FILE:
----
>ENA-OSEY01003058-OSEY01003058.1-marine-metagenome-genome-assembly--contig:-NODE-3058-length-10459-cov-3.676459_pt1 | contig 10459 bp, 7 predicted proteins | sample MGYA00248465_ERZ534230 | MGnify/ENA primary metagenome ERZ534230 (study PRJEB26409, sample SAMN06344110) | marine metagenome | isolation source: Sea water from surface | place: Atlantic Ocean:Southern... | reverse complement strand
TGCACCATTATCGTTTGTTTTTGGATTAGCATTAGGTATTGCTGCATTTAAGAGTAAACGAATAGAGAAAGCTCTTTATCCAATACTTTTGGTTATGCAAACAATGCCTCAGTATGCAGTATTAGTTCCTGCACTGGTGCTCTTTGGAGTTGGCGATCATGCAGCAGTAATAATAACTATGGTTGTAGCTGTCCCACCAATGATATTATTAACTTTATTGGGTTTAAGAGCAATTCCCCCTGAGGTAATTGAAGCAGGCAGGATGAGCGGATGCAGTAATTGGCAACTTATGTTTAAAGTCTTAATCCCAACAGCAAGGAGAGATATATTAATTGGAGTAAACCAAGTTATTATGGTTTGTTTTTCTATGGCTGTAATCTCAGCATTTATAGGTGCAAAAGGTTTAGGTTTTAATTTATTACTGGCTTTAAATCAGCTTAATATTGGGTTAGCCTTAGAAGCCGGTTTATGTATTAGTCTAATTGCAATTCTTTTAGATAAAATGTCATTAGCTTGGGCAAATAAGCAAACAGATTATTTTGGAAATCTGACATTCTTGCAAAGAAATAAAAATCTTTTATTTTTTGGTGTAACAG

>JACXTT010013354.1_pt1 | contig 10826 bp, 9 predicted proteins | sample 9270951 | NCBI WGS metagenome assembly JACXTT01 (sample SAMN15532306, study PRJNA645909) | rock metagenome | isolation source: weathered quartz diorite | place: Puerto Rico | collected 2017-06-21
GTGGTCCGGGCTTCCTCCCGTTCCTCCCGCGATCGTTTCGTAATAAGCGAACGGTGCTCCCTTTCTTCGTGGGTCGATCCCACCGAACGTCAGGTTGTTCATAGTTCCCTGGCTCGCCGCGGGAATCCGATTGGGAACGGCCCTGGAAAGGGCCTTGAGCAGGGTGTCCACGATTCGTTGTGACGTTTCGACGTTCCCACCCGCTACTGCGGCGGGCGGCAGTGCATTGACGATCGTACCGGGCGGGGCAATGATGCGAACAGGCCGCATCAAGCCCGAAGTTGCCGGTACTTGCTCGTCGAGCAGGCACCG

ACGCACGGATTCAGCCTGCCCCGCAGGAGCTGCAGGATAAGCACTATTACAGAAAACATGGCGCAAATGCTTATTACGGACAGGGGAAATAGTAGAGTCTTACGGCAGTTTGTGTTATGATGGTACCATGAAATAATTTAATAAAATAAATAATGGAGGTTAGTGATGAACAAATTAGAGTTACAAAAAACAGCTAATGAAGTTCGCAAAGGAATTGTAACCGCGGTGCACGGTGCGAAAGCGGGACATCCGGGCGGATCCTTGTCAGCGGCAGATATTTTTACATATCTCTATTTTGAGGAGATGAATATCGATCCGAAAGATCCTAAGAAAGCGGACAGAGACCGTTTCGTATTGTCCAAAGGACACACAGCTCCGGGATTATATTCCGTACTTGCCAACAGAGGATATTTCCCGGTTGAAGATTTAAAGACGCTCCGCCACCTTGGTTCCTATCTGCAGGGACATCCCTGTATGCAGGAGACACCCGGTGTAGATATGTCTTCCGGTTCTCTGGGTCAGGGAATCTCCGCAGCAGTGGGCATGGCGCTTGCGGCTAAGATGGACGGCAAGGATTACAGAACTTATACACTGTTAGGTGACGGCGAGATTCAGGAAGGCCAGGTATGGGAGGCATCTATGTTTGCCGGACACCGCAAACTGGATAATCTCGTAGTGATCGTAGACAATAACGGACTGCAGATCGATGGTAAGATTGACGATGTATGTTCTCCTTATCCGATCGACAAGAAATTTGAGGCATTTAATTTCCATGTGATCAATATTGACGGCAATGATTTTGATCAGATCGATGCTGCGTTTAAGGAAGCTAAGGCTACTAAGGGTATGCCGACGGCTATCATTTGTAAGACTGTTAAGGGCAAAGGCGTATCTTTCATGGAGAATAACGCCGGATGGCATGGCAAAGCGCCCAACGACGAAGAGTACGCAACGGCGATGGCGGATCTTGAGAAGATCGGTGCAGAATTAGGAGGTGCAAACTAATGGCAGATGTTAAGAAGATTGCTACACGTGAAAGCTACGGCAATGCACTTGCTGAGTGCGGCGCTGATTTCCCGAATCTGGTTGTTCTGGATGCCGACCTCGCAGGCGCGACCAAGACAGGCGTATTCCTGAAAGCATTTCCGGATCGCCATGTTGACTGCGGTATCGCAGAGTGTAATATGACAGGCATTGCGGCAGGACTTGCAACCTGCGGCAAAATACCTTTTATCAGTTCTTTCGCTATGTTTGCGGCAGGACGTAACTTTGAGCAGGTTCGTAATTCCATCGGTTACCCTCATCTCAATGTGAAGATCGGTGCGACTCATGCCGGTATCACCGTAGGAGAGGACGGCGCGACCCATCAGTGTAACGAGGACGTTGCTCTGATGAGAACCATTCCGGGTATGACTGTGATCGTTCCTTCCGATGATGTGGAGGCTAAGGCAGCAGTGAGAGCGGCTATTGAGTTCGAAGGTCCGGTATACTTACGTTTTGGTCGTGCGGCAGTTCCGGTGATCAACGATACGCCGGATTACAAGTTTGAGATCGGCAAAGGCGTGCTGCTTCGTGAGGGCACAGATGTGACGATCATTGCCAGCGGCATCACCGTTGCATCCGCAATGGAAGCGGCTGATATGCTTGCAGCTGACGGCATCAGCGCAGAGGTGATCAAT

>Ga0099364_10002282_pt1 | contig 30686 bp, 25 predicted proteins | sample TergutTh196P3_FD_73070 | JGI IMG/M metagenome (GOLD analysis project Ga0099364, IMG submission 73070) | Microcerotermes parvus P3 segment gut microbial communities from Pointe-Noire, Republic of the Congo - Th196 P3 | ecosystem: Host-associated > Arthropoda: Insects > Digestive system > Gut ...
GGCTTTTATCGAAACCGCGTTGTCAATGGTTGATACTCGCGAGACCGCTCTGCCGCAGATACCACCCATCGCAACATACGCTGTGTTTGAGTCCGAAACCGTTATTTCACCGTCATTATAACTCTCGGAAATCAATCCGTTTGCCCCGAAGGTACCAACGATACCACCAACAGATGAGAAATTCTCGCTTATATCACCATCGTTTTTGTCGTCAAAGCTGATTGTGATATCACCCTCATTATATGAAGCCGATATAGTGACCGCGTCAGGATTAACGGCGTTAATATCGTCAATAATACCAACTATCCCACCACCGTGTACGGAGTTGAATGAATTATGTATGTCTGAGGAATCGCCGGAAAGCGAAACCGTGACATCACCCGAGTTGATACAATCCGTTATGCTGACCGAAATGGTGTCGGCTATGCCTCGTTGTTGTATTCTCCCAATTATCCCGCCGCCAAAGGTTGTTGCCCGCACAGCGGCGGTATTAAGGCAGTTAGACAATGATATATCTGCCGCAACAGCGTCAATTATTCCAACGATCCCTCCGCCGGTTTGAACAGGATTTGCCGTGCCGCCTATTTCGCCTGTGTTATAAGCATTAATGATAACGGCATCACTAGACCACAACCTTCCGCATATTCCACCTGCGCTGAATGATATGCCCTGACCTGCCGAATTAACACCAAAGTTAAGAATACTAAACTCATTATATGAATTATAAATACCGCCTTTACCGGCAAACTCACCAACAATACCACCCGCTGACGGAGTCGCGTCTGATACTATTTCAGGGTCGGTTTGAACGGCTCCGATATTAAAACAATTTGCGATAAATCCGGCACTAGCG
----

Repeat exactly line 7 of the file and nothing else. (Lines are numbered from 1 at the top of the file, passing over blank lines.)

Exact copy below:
GGCTTTTATCGAAACCGCGTTGTCAATGGTTGATACTCGCGAGACCGCTCTGCCGCAGATACCACCCATCGCAACATACGCTGTGTTTGAGTCCGAAACCGTTATTTCACCGTCATTATAACTCTCGGAAATCAATCCGTTTGCCCCGAAGGTACCAACGATACCACCAACAGATGAGAAATTCTCGCTTATATCACCATCGTTTTTGTCGTCAAAGCTGATTGTGATATCACCCTCATTATATGAAGCCGATATAGTGACCGCGTCAGGATTAACGGCGTTAATATCGTCAATAATACCAACTATCCCACCACCGTGTACGGAGTTGAATGAATTATGTATGTCTGAGGAATCGCCGGAAAGCGAAACCGTGACATCACCCGAGTTGATACAATCCGTTATGCTGACCGAAATGGTGTCGGCTATGCCTCGTTGTTGTATTCTCCCAATTATCCCGCCGCCAAAGGTTGTTGCCCGCACAGCGGCGGTATTAAGGCAGTTAGACAATGATATATCTGCCGCAACAGCGTCAATTATTCCAACGATCCCTCCGCCGGTTTGAACAGGATTTGCCGTGCCGCCTATTTCGCCTGTGTTATAAGCATTAATGATAACGGCATCACTAGACCACAACCTTCCGCATATTCCACCTGCGCTGAATGATATGCCCTGACCTGCCGAATTAACACCAAAGTTAAGAATACTAAACTCATTATATGAATTATAAATACCGCCTTTACCGGCAAACTCACCAACAATACCACCCGCTGACGGAGTCGCGTCTGATACTATTTCAGGGTCGGTTTGAACGGCTCCGATATTAAAACAATTTGCGATAAATCCGGCACTAGCG